The Zimbabwean economy is characterised by high inflation and diminishing productivity. Most manufacturing companies have significantly curtailed their operations due to various factors, and accountants are ‘at the centre of things’ in trying to cope with the environment in which their companies operate.
With annual inflation rate in February 2008 at 164900.3%, decision makers in private and public sectors are finding it difficult to plan, budget and correctly price their goods and services. Prices of goods and services in the country are to a large extent driven by speculation and the movement in the exchange rate of stable currencies. As a result of this, prices of goods and services are rising more rapidly and the country’s currency is losing its value on a daily basis. This article focuses on how accountants are affected in general.
Accountants in this economic environment stand as the difference between success and collapse of their companies. Daily, accountants are faced with the questions “what price should we charge today” or “what percentage increase should we effect on price”. One would argue that the simplest way is to index prices to a stable foreign currency and then track the movement in foreign exchange rate of that currency. However, in a hyper-inflationary environment the currency depreciates rapidly such that one has to speculate the rate of depreciation of the local currency during the conversion period (conversion period is the time frame between receipts of cash and the conversion into hard currency or the use of it) and this should be reflected in prices. The major challenge in this area comes from Government control on prices of certain goods and services. Government set up the National Incomes and Pricing Commission (NIPC) to regulate pricing of goods and services in the economy. Companies need to apply independently to NIPC to get approval for effecting price increases. The process takes several days or weeks such that, when the approvals are granted, the approved prices will have been overtaken by events and therefore not viable. The Government’s motive in controlling prices is sound and valid, but the hyperinflationary environment makes it almost impossible to implement an effective price monitoring and control system. In light of the above, the best way forward is to let market forces determine prices with minimal, or without, government intervention.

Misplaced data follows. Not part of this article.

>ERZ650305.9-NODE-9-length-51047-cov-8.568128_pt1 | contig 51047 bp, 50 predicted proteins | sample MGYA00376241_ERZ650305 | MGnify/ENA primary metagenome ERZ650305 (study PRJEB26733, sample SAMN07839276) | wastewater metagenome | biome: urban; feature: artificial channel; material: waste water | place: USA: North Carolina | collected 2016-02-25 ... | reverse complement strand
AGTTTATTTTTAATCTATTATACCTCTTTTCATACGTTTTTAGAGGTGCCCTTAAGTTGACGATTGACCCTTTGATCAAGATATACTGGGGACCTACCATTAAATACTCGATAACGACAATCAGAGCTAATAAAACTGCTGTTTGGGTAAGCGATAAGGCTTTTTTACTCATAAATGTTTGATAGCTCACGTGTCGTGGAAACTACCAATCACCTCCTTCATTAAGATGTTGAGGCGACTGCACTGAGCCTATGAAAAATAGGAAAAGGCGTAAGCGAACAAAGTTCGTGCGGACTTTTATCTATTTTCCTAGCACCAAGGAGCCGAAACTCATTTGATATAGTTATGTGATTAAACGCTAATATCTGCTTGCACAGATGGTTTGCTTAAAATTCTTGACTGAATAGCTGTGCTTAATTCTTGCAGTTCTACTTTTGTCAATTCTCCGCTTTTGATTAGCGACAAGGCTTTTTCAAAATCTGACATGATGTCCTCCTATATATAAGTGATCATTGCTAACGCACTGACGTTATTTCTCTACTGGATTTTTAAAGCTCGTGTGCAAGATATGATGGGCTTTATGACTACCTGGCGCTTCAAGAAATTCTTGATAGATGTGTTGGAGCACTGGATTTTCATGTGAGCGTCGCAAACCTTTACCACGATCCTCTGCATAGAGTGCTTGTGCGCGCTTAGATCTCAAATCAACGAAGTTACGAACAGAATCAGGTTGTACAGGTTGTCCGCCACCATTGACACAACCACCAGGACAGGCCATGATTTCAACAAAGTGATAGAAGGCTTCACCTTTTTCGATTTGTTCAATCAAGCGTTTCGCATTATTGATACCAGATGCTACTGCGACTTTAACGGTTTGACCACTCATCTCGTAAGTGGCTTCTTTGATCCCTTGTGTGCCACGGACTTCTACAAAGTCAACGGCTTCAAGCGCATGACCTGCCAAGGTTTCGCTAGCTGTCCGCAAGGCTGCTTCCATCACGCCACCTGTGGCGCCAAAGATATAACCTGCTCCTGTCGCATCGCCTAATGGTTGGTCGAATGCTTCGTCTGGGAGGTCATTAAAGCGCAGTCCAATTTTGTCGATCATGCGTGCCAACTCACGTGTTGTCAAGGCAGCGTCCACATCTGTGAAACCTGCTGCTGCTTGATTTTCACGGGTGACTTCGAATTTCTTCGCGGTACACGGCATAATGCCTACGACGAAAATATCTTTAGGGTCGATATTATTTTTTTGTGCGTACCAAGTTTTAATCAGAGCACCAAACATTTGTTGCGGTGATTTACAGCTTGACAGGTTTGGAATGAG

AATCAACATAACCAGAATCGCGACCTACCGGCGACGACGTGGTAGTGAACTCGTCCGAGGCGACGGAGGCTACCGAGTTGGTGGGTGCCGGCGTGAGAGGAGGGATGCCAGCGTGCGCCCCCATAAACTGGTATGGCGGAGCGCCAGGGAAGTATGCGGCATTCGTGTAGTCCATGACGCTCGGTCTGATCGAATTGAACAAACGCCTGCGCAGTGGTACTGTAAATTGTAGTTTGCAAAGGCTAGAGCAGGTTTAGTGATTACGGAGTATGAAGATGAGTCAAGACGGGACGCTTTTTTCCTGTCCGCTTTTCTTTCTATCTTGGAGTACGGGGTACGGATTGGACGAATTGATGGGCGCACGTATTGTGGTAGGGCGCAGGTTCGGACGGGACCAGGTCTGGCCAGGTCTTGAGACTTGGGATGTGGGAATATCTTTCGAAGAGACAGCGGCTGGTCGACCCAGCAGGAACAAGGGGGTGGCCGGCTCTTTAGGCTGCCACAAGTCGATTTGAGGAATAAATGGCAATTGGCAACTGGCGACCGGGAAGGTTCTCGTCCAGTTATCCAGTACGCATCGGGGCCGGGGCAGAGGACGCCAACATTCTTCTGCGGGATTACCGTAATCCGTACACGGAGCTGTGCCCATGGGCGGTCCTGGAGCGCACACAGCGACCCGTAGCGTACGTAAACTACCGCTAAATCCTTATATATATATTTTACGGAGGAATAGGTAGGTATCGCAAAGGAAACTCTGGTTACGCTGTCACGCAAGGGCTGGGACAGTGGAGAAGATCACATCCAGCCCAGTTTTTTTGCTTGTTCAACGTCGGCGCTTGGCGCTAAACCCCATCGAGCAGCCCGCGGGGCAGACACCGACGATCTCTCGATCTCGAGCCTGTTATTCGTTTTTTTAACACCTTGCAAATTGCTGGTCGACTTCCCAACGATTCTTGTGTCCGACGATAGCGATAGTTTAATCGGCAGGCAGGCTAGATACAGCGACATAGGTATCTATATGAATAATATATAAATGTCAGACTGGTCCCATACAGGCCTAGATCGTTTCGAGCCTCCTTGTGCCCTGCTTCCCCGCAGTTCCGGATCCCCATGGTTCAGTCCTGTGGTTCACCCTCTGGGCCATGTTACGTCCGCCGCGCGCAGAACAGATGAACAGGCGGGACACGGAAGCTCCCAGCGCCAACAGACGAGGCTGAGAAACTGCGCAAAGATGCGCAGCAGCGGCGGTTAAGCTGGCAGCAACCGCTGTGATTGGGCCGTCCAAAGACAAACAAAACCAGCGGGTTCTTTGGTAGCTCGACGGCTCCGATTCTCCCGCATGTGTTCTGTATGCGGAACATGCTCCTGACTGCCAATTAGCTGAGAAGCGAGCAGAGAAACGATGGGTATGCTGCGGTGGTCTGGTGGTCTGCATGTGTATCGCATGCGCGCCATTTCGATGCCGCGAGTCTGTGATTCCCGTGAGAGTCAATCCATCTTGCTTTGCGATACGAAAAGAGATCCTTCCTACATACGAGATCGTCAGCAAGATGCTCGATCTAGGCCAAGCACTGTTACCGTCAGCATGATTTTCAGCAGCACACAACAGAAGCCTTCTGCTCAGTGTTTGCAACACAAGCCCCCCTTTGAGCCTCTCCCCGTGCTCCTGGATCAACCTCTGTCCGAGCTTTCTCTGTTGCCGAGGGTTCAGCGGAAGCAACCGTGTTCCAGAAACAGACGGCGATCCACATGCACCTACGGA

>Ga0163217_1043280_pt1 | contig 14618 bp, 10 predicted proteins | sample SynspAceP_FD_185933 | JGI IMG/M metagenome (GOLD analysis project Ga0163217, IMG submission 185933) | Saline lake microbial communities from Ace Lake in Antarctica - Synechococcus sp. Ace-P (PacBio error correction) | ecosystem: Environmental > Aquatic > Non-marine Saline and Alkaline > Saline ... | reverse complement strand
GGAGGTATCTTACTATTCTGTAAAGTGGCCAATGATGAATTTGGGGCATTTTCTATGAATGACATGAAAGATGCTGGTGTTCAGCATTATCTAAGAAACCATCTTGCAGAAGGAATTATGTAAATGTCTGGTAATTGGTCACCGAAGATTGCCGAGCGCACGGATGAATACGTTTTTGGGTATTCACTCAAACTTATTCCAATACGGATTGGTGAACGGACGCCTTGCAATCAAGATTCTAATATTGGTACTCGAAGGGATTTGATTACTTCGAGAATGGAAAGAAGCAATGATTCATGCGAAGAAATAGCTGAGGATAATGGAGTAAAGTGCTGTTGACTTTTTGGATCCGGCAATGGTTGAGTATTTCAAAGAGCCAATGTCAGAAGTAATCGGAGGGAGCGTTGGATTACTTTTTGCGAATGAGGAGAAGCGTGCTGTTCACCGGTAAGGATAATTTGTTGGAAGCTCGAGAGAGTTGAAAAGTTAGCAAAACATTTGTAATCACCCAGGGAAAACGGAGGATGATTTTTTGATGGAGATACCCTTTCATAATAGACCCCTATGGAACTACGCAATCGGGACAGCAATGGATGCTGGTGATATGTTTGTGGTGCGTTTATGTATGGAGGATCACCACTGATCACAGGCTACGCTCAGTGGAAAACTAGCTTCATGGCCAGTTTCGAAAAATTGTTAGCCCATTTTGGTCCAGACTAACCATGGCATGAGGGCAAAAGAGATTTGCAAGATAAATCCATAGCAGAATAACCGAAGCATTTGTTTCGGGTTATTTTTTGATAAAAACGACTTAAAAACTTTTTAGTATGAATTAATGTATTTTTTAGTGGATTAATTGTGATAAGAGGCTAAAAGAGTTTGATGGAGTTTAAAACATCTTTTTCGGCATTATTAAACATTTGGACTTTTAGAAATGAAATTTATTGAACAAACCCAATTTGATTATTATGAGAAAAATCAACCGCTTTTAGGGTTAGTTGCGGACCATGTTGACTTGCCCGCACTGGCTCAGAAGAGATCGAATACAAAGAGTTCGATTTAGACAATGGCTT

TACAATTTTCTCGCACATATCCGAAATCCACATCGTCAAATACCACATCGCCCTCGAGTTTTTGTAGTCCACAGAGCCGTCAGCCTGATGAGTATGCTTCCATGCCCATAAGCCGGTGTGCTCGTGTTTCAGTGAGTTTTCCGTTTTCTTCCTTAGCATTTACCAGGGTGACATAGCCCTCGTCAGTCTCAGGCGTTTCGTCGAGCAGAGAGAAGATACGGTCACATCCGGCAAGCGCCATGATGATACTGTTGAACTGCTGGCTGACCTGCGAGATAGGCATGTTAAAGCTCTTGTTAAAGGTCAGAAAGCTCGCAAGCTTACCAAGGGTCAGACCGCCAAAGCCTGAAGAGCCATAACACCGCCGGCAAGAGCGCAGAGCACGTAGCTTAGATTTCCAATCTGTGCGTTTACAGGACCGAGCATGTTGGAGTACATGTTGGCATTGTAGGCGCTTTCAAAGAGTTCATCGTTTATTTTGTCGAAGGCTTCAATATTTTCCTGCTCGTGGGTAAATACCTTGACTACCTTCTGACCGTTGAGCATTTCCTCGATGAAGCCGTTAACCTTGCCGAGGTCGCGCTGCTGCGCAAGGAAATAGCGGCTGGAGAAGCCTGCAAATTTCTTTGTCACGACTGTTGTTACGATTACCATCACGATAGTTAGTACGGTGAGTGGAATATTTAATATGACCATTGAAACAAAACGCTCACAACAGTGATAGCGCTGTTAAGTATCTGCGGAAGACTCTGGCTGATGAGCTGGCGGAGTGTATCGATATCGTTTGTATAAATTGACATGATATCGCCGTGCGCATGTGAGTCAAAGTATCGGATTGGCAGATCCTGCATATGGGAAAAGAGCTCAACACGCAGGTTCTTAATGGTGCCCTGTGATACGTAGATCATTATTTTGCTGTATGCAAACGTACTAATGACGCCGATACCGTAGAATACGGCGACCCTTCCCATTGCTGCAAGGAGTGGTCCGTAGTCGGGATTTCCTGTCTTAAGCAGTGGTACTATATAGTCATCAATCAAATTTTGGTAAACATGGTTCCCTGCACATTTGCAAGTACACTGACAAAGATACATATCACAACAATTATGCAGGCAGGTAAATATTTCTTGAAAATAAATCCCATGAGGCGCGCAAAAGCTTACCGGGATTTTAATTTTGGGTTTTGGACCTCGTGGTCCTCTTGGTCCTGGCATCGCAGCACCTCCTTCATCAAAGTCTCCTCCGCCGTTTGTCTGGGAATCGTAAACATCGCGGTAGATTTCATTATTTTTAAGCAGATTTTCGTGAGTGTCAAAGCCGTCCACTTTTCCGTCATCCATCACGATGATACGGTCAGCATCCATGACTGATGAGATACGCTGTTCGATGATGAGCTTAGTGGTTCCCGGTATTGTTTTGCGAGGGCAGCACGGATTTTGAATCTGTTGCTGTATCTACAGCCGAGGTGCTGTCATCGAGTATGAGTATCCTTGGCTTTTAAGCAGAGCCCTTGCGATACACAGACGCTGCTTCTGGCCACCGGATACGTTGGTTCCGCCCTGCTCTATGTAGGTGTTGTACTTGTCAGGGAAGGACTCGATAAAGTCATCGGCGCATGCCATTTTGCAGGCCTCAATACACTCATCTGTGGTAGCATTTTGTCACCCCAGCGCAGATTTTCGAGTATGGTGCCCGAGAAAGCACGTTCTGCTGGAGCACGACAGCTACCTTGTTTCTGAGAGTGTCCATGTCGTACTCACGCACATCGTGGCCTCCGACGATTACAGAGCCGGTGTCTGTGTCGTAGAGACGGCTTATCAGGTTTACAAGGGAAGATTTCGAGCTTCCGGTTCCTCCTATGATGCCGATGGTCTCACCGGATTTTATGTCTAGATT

IAS 29 Financial Reporting in Hyperinflationary Economies para 7 states that: “In a hyperinflationary economy, financial statements, whether they are based on a historical cost approach or current cost approach, are useful only if they are expressed in terms of the measuring unit current at the balance sheet date”. Paragraph 37 of IAS 29 states that, “the restatement of financial statements in accordance with this standard requires the use of a general price index that reflects changes in general purchasing power. It is preferable that entities reporting in the currency of the same economy use the same index.”